Reflections on the passage of an icon who did so much to shape who I am today
THE LAST WORD | ANDREW M. MWENDA | It is exactly one year this week since our mother, Mrs Constance Kabakali Muhangazima, left us! While we were happy that she had retired from this world to join the one she worked so hard for, and while we are now even joyful that she is in the company of her best friend Jesus Christ in eternal happiness, her departure nonetheless left a huge hole in our lives. We miss her kindness, generosity and unconditional love.
Our mother woke up early morning on June 17 in very good health. She did her usual chores on the farm, had breakfast and retired to her bedroom to take a shower. All of a sudden she began feeling excruciating pain, so painful that she could not find a moment of peace. No amount or type of painkillers seemed capable of reducing the pain; so she wailed and groaned under its punishing weight. She was evacuated by helicopter to Kampala and died within one and a half hours of getting to hospital.
It is difficult to capture the emotional tone of that moment, the meaning of it and the fullness of it. She had just returned from Germany in early May. It was her second trip, this time to review the progress of the heart surgery she had undergone in February. The doctors found her to be in excellent condition. Her death was caused by excessive pain that increased her blood pressure putting enormous pressure on her heart, which had just undergone surgery only three months earlier.
Our mother had been the anchor of our lives, most especially so after our dad died in August 2007: she was a mother, a teacher, a mentor, a protector, a best friend, a playmate, and a source of hope and inspiration! Her life was a living example of human kindness and generosity. She did not have much in terms of wealth and possessions, compared to her children. Yet she never saw the scarcity around her. Instead she saw abundance and always sought to share it.
Thus in our homestead, we lived with many people whom she would have collected from God-knows-where and she was taking care of. They ate and drunk to their fill, slept on mattresses strewn all over the floors, she paid school fees for the young ones, the elderly found medication at her expense and comfort in her company. She took care of the neglected, rescued the abandoned, honoured the unknown and gave hope to those who had lost it.
Growing up under her care, I was always intrigued by how she managed to take care of so many people and yet never seemed to feel a burden. I would often get irritated because she would call me (and my other siblings) and instruct us to take care of perfect strangers she had collected around her. Yet although my means were much larger than hers, I always found these responsibilities too much. This always made me wonder how she managed to shoulder such burdens.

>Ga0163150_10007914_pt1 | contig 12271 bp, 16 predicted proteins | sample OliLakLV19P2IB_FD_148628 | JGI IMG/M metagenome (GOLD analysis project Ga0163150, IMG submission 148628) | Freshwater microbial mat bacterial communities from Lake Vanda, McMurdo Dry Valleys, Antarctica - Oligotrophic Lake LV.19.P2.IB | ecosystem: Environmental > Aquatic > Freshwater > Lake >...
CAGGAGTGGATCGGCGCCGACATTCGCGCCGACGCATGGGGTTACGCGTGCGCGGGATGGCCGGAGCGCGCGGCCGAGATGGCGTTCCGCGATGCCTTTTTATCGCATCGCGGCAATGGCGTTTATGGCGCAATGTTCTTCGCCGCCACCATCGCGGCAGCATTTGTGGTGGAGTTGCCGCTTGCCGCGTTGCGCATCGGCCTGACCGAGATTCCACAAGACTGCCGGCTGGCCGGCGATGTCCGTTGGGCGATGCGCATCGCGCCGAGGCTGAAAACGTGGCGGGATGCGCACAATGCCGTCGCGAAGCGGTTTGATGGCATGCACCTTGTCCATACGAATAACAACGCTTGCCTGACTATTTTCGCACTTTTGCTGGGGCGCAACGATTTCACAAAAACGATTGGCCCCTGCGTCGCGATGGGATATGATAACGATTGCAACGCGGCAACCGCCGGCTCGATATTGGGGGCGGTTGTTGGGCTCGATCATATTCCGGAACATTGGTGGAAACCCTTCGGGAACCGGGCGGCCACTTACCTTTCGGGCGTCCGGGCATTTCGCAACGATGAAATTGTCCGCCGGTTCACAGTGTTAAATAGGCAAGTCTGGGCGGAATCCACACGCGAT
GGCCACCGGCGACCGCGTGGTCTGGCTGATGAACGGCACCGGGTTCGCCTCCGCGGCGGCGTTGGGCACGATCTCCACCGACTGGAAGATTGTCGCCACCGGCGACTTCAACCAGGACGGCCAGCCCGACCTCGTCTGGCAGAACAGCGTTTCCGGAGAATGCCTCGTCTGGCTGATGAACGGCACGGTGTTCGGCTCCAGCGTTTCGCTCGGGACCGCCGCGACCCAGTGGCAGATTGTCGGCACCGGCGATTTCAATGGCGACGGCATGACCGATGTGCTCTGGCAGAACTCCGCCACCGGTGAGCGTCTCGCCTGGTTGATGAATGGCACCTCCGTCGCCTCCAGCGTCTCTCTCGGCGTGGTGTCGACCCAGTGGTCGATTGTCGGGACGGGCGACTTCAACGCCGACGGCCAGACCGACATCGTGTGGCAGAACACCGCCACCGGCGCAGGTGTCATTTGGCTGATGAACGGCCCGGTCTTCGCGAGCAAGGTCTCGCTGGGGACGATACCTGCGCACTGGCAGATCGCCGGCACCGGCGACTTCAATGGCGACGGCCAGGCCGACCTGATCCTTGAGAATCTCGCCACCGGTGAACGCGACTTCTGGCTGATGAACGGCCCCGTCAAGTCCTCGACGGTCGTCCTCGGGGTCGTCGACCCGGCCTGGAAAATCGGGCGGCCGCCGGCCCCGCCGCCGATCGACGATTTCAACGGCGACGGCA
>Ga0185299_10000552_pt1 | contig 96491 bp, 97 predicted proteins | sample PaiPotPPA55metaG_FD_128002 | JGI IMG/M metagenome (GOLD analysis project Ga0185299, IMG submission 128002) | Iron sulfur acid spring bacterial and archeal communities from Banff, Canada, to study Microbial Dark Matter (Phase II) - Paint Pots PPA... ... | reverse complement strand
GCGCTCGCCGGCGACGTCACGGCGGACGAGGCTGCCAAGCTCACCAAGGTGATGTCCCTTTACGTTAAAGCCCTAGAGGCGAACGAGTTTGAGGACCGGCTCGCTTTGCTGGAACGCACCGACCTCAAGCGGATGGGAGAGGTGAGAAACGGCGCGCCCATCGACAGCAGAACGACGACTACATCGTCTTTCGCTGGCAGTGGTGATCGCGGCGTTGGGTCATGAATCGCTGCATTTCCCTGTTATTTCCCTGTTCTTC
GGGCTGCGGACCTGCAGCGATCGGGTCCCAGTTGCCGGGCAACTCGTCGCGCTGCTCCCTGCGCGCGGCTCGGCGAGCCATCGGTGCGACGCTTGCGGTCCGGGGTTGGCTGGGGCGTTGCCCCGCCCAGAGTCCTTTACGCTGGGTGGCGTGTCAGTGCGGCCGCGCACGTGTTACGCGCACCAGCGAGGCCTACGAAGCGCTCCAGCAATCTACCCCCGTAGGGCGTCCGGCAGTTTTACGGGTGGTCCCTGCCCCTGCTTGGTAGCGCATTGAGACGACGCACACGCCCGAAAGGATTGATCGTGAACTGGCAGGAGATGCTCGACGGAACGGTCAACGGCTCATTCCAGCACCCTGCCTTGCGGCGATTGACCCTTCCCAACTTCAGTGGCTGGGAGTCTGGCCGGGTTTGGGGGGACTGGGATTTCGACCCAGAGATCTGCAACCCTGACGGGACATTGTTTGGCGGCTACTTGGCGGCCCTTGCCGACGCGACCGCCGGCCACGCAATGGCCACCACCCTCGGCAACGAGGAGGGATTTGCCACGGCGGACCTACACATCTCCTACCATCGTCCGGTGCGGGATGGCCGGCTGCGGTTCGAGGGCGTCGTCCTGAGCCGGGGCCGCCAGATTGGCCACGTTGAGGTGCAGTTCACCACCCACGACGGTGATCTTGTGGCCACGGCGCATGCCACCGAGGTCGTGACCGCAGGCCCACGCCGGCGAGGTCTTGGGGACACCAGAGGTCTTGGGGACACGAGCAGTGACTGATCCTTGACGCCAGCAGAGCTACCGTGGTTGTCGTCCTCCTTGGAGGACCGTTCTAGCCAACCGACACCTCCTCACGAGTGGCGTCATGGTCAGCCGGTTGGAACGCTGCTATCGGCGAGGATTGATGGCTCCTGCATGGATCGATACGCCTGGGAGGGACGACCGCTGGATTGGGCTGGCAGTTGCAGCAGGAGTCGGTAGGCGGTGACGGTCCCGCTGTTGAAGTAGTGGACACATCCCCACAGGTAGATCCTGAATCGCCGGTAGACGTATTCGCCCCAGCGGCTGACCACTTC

I have always tried to emulate her example and my constant failure to live up to her standards of selflessness only prove how small my feet are to fit her shoes. This makes me recognise that our mother was a truly great human being; the more reason her departure was devastating in ways too difficult to express in words.
For me it was a thunderbolt striking at the very core of my existence! She had told me of her coming departure and asked me to prepare myself for it; and I thought I had. When it happened, I realised that I had deceived myself. I saw my world fall apart in front of me. For as long as our mother lived, I knew I would be forgiven for any wrong I did. In her life I had a blank cheque! If I made a big mistake, she would defend me in public but reprimand me in private. When I watched her coffin lowered into the grave, I felt life ebbing out of me. I wanted to be buried with her but lacked the courage to throw myself into it. Or perhaps in a moment of reflection I realised she would not have advised me to take such action. She would have needed me alive in this world; her expectation that I take over some of her responsibilities. But who can afford such a feat.
I stayed in Kanyandahi, our country home, for week after her burial. As the crowds at our home subsided, the place that was always full of life became empty. All the people who used to come visit her, stay with her, dine with her were no longer coming. Had they judged that us, her children, were not capable of providing them the support and comfort our mum did? Even the little kids from the village who always roamed our homestead, talking and playing with her did not return. I was fascinated.
So before I left I called the employees on the farm that worked on the paddocks, the cows, the plantations and in the homestead as cleaners and cooks. I assured them that even if Adyeri had died, our home remained open to them. Then I asked them to tell me the issues about them that they needed me to know. The discussion left me intrigued. These people were not mere workers at home. They were part of her extended family.
Some of the workers had kids whose fees our mum paid for, and yet she never deducted these from their salaries. Others, she would give food in times of need, she took care of the medical bills of some etc. These people therefore looked at her as some sort of parent or relative, and our home as their home. No wonder some of them have worked on our farm for more than 30 years. This discussion with our workers (also family) gave me an important insight into the social safety nets that allow our societies to function.
As we commemorate her retirement from this world, I have been asking myself how I can be able to live up to her high standards of community and selflessness. It is a wonder I am yet to answer.